Intellectual property can be a crucial business tool, although not everyone thinks with enough concentration about protecting their big ideas. In 2001, plumber Brad McCarthy got stuck over a remote beach in Cape York in north Queensland and spent about 6 hours getting his car out with a hand winch. He knew there must be an improved way. In response, he invented Maxtrax, a lightweight vehicle-recovery device for bogged off-roaders.
After designing the super-tough nylon product, he attended a Queensland Government business seminar, in which the advisers stressed getting patent protection before his idea was publicised. “One of the primary things we did was speak to a patent attorney to see how we could protect the idea,” says McCarthy, who launched Maxtrax in 2005. It is now sold in about 30 countries worldwide. McCarthy has patents in key markets including Australia, Europe and the US, and also the business also offers a trademark on the distinctive original “safety orange” hue it uses for its moulded product. Unlike McCarthy, however, many inventors and businesses with a good idea cruel their chances of success from day one.
Their big mistake? Ignoring patents or some other How To Pitch An Idea To A Company before they spruik their idea to investors, the general public or even friends. It may be a costly error. Bradley Postma, principal at patent and trademark attorney firm Cullens, says small, and medium enterprises (SMEs), specifically, often neglect safeguarding their IP or think it will likely be expensive. “The vast majority of protectable IP goes unprotected,” he says.
Europe could be a particular trap for exporters because, unlike various other major markets, it does not have a grace period allowing for public disclosure of your invention without affecting the validity of a subsequent patent application. That opens the way for the idea or product to become copied. “In Australia and america that you can do something regarding it, provided you’re in a one-year window – in Europe you can’t, it’s too far gone,” Postma says. “In that case, businesses have shot themselves in the foot; they’ve forfeited their rights and everyone can copy [their idea].” Postma observes that company owners often think their idea is simply too simple to warrant a patent. “However, if it’s successful and straightforward, it will be copied and you have to get advice.”
Unitary patents on way – Margot Fröhlinger is principal director of unitary patent, European and international legal affairs at the Munich-based European Patent Office (EPO), which oversees about 160,000 patent applications annually. She recently completed a road trip warning Australian companies that poor patent and IP safeguards could derail their European market opportunities. Companies need to innovate – and protect their inventions. “You require the protection of the IP and, particularly, patent protection in order to get an excellent return on the investment,” she says.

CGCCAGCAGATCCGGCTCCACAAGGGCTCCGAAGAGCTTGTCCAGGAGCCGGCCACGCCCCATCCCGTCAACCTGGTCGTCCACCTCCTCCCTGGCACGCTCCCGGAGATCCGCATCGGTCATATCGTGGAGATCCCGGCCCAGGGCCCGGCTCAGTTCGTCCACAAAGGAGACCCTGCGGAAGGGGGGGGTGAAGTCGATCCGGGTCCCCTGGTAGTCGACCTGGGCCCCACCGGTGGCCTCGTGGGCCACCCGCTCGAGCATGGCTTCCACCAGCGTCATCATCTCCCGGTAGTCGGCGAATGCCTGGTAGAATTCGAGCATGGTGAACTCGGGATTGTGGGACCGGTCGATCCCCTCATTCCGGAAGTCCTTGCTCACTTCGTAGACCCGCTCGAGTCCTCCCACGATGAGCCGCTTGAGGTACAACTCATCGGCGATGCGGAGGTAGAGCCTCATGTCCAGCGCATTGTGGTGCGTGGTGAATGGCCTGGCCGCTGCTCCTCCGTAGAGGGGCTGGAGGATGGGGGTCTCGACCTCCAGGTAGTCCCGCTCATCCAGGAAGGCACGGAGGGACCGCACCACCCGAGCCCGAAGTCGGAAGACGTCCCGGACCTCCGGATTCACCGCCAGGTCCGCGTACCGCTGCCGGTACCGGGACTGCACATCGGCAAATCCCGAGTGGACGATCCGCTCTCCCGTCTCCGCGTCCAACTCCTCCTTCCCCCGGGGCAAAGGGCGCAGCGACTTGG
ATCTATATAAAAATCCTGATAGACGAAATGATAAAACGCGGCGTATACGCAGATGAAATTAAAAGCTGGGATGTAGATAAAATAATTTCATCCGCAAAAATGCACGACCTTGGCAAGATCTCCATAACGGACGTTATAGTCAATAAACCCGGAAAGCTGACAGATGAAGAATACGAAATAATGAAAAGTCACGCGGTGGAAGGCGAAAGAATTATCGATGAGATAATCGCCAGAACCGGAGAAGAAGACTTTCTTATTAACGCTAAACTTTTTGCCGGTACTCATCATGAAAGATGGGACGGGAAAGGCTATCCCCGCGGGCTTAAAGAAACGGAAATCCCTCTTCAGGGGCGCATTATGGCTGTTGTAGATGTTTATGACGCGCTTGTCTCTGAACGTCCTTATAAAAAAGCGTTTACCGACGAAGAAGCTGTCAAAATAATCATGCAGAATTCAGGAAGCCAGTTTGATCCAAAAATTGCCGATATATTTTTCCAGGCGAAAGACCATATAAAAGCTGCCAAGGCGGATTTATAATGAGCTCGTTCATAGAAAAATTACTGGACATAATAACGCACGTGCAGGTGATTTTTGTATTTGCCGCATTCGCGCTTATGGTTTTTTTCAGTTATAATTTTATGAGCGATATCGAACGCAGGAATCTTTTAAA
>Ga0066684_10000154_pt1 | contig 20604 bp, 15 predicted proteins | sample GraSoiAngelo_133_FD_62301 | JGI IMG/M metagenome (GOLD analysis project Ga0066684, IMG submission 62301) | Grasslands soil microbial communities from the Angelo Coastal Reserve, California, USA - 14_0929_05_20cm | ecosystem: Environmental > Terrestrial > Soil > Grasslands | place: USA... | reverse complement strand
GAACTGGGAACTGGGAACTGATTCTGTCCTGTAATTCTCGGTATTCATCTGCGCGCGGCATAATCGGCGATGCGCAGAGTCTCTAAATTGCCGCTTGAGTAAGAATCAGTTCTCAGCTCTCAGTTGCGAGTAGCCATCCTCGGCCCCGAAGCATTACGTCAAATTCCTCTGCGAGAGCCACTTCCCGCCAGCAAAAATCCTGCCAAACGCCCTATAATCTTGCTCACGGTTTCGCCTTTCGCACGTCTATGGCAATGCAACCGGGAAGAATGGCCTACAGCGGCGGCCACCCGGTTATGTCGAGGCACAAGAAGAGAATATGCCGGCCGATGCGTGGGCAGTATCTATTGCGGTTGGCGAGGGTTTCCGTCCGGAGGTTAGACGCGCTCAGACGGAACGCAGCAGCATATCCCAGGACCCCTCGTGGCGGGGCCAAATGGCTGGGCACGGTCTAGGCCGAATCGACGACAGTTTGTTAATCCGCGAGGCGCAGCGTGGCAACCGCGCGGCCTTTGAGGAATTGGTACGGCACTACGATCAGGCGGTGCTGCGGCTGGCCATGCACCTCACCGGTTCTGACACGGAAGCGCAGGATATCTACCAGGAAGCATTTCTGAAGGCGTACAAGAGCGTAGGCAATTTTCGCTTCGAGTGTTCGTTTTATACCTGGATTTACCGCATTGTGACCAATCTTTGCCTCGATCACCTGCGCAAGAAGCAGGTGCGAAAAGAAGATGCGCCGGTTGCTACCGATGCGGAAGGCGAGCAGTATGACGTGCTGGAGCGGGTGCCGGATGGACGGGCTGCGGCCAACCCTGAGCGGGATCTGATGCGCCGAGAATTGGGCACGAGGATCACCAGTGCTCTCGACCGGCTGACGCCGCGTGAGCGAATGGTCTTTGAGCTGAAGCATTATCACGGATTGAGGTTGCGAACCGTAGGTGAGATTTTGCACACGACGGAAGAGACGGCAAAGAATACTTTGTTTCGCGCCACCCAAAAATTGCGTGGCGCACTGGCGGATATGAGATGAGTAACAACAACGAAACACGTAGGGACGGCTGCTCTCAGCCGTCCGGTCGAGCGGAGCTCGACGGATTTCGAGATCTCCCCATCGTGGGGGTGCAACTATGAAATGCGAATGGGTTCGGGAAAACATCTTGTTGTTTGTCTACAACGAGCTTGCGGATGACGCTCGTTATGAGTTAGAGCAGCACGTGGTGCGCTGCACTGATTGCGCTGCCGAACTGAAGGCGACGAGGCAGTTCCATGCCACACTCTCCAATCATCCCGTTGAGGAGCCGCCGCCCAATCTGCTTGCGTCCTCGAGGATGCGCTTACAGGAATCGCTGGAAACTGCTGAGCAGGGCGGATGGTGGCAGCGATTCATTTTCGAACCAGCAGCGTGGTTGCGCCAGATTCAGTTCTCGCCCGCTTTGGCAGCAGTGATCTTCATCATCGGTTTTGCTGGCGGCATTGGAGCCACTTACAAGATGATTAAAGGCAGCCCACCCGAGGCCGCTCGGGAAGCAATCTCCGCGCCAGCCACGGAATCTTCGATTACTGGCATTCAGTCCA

Many international businesses have baulked at exporting to Europe as a result of complex patent processes across multiple jurisdictions that may end in potentially high costs and marginal protection. However, the EPO is promoting a brand new unitary patent system that promises to be a game changer. This will make it easy to get protection in as much as 26 participating European Union member states with all the submission of a single request towards the EPO.
A November 2017 EPO study, Patents, Trade and FDI within the European Union, suggests better harmonisation of Europe’s patent system provides the possibility to increase trade and foreign direct investment in high-tech sectors, delivering annual gains of €14.6 billion ($A22.8 billion) in trade and €1.8 billion (A$2.81 billion) in foreign direct investment.
Fröhlinger believes Australian businesses across all sectors have opportunities to expand in to the European market, which boasts a lot more than 500 million people, high gross domestic product and powerful consumer demand. “It’s essential for Australian businesses to comprehend that you will find a big change ahead in Europe. I’m not talking no more than Ideas For Inventions,” Fröhlinger says. “It’s very important to get an integrated IP portfolio considering patents and trademarks and (covering) design. If they don’t have (IP) individuals-house they ought to attempt to get strategic business advice.”
The need for intangible assets – This call to action for Australian businesses may come as the worldwide Innovation Index 2017 reports on countries’ IP receipts as a portion of total trade. Essentially, the measure indicates just how a country has been doing on the IP front. While Australia scores well with regards to inputs into research and development, the united states (5.1 per cent), Japan (4.7 percent) and Finland (2.9 percent) easily outperform Australia (.3 percent) on IP royalties.
The message? Typically, Australian companies are not great at converting research into value and treat IP nearly as an administrative function. The exceptions are health tech leaders, like medical device company Cochlear and sleep-disorder business ResMed, which understand the value of intangible assets including brand and data use, and make their businesses around it.
In a knowledge-based economy, IP has developed into a crucial business tool and governing it is no longer only a matter of organising trademarks and patents. Intangible assets are rapidly increasingly important than kxwlfd assets and require appropriate consideration.
An overview of Australia’s top listed companies, released by Inventhelp Caveman Commercial in September 2017, endorses this kind of sentiment. It reveals that 38 percent from the companies’ value (in regards to a$550 billion) is not really included on the balance sheets; this indicates that investors are operating without insights into a significant proportion from the corporate asset base.